Though Sri Lanka is an island, and the LTTE was getting sustenance from and shelter in Tamil Nadu across the Palk Strait, successive Lankan Governments did not take the Navy seriously. Dvora Fast Attack Craft were acquired from Israel but soon the LTTE Sea Tigers ungraded themselves to be a “potent combat force” using fast and better gunned craft and also suicide boats. Navy chief, Admiral Wasantha Karannagoda, was asked what he wanted immediately. Karannagoda said he wanted increased fire power and a gun system which could fire accurately when the vessel was being tossed about. The “stabilised fire control system” was expensive but Gotabaya sanctioned its purchase and also got this and other equipment made locally. The request for 30 mm guns in place of the 25 mm guns were granted to enable Navy vessels to fire from a greater distance. To relieve the Navy of the burden of ferrying troops and civilians between the North and the South, Gotabaya used a passenger vessel “Jetliner”.

Fonseka vs Karannagoda

While the Army and the Navy were improving their performance by leaps and bounds, there was one insurmountable problem before Gotabaya – the unseemly quarrel between Army Commander Fonseka and Navy chief Karannagoda. They were both from the same school, Ananda College, and were friends there. But as commanders they could not see eye to eye. At one point the Army and the Navy were poised for an armed battle with each other on Mandaithivu island which was prevented only by Gotabaya’s intervention, General Gunaratne recalls.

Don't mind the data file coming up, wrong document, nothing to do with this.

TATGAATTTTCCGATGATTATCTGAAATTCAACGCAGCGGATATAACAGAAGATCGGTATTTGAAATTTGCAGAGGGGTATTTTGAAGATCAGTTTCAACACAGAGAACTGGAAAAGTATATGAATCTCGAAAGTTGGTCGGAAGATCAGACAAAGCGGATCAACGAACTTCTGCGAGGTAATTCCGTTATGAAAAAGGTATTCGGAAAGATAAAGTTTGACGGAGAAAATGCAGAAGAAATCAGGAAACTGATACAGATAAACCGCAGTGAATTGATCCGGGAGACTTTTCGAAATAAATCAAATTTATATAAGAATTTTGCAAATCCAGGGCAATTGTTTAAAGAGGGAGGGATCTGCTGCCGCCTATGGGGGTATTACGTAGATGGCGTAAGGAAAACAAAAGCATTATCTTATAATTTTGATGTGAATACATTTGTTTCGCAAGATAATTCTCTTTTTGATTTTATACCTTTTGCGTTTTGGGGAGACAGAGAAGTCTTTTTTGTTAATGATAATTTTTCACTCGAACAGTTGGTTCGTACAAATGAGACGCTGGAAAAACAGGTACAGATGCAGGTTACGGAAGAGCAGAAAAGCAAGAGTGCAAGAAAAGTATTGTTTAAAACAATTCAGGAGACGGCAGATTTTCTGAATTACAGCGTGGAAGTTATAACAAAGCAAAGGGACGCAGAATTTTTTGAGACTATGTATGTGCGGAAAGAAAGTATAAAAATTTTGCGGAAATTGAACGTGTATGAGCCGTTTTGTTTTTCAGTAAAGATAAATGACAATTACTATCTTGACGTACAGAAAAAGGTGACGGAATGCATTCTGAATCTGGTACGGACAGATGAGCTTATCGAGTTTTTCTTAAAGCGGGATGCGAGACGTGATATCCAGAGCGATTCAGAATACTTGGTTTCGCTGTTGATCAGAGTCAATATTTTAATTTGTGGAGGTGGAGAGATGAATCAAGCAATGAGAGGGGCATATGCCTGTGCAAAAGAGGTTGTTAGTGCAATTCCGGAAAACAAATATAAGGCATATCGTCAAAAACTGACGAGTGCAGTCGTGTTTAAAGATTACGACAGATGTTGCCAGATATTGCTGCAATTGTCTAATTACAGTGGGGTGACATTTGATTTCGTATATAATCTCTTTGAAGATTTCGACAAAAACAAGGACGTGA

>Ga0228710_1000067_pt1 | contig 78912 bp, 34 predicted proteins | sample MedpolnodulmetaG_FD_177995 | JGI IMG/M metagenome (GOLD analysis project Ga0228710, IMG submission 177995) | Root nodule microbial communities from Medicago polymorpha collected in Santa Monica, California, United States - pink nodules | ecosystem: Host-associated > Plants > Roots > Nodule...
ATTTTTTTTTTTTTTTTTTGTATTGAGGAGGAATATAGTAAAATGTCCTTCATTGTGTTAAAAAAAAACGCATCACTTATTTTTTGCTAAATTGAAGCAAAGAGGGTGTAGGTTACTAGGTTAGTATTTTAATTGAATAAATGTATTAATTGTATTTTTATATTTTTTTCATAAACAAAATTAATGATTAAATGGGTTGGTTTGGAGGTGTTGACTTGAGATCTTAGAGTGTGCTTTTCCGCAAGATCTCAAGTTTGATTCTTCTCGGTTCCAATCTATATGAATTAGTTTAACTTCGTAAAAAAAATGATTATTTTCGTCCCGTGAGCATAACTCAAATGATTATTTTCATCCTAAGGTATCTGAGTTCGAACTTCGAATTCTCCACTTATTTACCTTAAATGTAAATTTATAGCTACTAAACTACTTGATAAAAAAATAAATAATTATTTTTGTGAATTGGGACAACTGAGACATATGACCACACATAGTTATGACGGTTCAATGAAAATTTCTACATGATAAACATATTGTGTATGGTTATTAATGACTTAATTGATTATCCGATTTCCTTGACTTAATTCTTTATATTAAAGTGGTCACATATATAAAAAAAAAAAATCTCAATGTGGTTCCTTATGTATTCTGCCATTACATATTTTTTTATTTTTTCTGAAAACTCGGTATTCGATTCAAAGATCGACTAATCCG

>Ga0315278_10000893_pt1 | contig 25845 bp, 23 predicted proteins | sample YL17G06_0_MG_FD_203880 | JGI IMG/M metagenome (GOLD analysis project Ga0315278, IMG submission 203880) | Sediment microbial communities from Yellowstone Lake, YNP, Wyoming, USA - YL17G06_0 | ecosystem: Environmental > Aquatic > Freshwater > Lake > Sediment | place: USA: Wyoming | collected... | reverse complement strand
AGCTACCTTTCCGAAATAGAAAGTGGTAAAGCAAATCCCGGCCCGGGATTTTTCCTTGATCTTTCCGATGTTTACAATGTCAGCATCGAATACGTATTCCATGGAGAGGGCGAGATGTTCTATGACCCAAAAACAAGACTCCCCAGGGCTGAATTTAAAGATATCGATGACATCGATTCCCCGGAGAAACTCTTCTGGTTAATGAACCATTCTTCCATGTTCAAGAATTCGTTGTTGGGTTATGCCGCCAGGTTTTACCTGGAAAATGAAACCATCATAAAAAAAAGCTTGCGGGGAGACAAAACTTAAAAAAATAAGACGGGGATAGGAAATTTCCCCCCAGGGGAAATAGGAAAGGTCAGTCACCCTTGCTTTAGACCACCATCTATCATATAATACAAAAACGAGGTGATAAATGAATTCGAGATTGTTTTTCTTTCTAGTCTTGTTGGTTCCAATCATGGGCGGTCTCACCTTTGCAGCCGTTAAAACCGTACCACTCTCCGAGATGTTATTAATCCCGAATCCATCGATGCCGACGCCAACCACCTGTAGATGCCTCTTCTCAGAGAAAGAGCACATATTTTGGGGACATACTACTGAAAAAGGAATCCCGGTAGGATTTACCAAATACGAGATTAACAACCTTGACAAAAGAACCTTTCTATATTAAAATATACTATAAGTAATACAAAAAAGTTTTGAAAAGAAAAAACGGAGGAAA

When all else failed, Gotabaya resorted to spiritual intervention and invited the two warring chiefs to a sermon by Ven Uduwe Dhammaloka Thero at Temple Trees. But this too had no effect. Finally, Gotabaya gave up. But he saw to it that at every other level, the Army and the Navy cooperated. Admiral Karannagoda told General Gunaratne later that Gotabaya should be given an award for managing the antagonism and preventing it from affecting the war effort in any way.